Finished Build

Here at The Tech Buyer's Guru, we've made it our mission to deliver the very best advice for builders of Small Form Factor PCs. That means we do more than just put together lists of components that might work together. We make it a point to actually build as many different SFF configurations as possible to make sure that when we give you buying advice, you'll have a positive experience building and using your PC. We also publish a monthly SFF PC Update to keep readers informed of the latest developments in the market. And in our Gamer's Bench articles, we explore unique aspects of building and running gaming PCs, from the impact of various GPU cooler types to the importance of multi-core capabilities in modern games. When we get lucky, we can find ways to combine these two areas to help SFF enthusiasts optimize their gaming systems.

Which brings us to the subject of this article: running the most power-hungry GPU ever released by Nvidia, the GeForce RTX 2080 Ti, inside an SFF system. Ever since this GPU was released, we've had readers asking whether they could use it in a compact system, and we've truthfully stated that we just didn't know. The airflow requirements of a 250+ Watt GPU are enormous, and until we had the opportunity to test one out, we couldn't say that it was a good match for an SFF build. But we surely intended to find out!

The first thing that had to happen was for a compact RTX 2080 Ti card to actually be released. While the RTX 2080 Ti was "launched" in September of 2018, broad availability was delayed until November, and the first batch of cards consisted almost entirely of oversized models that just wouldn't fit in any ture SFF cases. In theory Nvidia's own Founders Edition model could work, but it has been unavailable essentially since launch. Once we could actually locate a compact RTX 2080 Ti from a third-party manufacturer in stock (we got ours direct from EVGA as soon as it became available), we then had to decide which case we'd test it in. While we've seen a plethora of custom SFF cases hit the market in the last few years, promising to be the smallest, coolest, quietest, and easiest to build with, but the honest truth is that they always fail to deliver, and they are also always exorbitantly priced, which is a bad combination when it comes to delivering a positive user experience. That's because you can't just say "I want all of the above" - going with an SFF machine means making some compromises to reach your goals. That's why instead of going with one of those cases, we chose the SilverStone SG13. At just under 12 liters, it's incredibly small. Yes, there are smaller gaming-centric PC cases out there, but now, they sacrifice so much in the name of being the "smallest." From our point of view, going smaller than the SG13 means making life very difficult for yourself.

With that said, the SG13 is itself fairly limited, supporting just a single 120mm case fan and requiring a video card that's no more than 10.6" long. As it happens, that's exactly how large the EVGA GeForce RTX 2080 Ti Black is, which means we didn't have an inch (or even a 10th of an inch!) to spare. Read on to find out how this combination of a big-bore engine and ultra-compact chassis worked!!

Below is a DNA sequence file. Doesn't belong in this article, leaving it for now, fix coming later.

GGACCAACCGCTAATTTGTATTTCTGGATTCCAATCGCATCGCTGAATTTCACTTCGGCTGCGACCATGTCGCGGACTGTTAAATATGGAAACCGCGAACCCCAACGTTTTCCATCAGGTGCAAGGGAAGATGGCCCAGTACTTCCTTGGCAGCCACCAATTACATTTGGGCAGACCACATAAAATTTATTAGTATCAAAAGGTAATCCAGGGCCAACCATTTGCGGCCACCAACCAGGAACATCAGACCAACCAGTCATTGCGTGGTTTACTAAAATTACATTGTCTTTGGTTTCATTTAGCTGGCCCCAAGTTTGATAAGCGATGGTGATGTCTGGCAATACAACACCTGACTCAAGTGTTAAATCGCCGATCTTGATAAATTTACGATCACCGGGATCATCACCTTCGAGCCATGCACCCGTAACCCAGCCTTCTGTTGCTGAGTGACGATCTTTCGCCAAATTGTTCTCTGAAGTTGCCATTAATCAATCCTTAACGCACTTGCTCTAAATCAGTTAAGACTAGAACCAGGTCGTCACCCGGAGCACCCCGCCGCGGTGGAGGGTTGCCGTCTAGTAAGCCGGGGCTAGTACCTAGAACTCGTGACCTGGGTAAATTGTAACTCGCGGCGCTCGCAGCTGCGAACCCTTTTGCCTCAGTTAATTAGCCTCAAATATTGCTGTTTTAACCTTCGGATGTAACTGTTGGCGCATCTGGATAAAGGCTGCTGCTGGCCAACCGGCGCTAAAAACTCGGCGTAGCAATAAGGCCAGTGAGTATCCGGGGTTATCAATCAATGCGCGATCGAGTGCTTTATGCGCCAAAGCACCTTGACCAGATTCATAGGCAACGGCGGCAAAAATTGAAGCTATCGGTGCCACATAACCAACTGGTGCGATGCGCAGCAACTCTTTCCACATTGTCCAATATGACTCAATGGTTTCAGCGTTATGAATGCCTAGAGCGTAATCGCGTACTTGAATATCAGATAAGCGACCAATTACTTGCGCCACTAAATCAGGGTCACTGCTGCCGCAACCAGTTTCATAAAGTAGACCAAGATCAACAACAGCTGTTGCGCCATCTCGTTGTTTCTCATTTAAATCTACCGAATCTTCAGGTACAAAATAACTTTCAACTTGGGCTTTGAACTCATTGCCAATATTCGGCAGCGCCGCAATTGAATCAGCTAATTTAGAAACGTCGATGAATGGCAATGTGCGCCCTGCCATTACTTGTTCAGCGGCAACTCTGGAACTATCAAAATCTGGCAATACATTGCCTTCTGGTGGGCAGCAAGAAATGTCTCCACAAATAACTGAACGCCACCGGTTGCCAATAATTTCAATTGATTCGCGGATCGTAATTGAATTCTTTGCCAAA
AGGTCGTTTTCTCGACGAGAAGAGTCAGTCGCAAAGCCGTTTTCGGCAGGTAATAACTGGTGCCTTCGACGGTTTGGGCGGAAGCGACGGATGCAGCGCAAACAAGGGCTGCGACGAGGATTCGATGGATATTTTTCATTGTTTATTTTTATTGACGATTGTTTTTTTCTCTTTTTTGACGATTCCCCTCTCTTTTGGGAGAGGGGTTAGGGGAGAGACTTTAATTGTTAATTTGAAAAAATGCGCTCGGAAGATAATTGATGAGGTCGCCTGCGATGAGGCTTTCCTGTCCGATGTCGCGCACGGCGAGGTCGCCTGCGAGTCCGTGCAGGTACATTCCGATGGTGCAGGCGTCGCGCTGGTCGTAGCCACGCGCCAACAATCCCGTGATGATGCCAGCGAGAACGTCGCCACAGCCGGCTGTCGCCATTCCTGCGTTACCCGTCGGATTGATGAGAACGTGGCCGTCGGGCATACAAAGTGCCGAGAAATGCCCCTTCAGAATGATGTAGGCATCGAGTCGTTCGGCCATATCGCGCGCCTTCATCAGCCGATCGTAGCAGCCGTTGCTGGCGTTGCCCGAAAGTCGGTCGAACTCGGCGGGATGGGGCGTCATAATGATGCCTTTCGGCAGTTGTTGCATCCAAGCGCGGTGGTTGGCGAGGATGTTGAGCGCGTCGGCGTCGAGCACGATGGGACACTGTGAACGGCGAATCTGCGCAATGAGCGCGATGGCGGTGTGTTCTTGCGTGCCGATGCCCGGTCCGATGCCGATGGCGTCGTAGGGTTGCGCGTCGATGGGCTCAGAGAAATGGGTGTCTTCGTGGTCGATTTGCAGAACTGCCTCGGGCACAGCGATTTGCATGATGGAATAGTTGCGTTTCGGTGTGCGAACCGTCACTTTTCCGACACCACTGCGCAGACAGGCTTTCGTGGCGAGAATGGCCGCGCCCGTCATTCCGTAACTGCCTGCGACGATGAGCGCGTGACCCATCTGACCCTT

Component List

From a layout perspective, this system is quite similar to our $1,500 Ultra-Compact Mini-ITX Gaming PC Buyer's Guide as of February 2019, but with a few tweaks. Below you can see all the gear we brought together for this build:

The Parts

  1. CPU: Intel Core i7-7700K
  2. Motherboard: Asus Z170I Pro Gaming
  3. Memory: Corsair 2x8GB Vengeance LPX DDR4-3000
  4. Video Card: EVGA GeForce RTX 2080 Ti Black 11GB
  5. Solid-State Drive: Samsung 860 Evo 500GB
  6. Case: Silverstone SG13
  7. Case Fan: Scythe Kaze Flex 120mm PWM
  8. CPU Cooler: SilverStone NT06-Pro
  9. Power Supply: SilverStone SX700-LPT
  10. Operating System: Windows 10 Flash Drive

As of this writing, our recommended $1,500 ITX system uses a Core i5-9600K and an RTX 2070. Our test system of course features an RTX 2080 Ti (which costs about twice as much as the RTX 2070), and to ensure we had ample power for this GPU, we bumped the power supply up to a 700W model. The CPU and motherboard we're using are from an older generation, but the 7700K is generally equivalent to a 9600K in terms of gaming performance (it's a quad-core with Hyperthreading, while the 9600K is a hexa-core without HT). For storage, we go with a fast SATA-based SSD and 16GB oF DDR4 RAM. Our cooler of choice is the SilverStone NT06-Pro, which as you can see from the photo above fits like a glove in this system, assuming you don't try to use an ATX power supply (which basically means you can't fit anything else in the case!). SilverStone designed the SG13 to accommodate ATX units in order to appease system integrators selling off-the-shelf systems, as they have lots of spare ATX PSUs sitting around, but we would never recommend that a DIY builder actually build up an SFF system with an ATX power supply... that completely defeats the point of building a small PC in the first place! All told, the budget of this system came to just over $2,000 including the operating system. 


Above you can see our EVGA GeForce RTX 2080 Ti Black mounted in the SG13, and like the NT06-Pro CPU Cooler, the Black fits like a glove (which is a nice way of saying it's absolutely the biggest card you could possible use!). You actually have to remove the front panel and insert it through a cutout in the chassis, as installing it from either the side or the top is impossible. Once we had the card in (and powered up with not one but two 8-pin PCIe power cables!), it was time to button up our chassis and see how this system ran with a beast of a GPU spitting out heat like no GPU that's come before it!

Flip to the next page to find out how it worked!  

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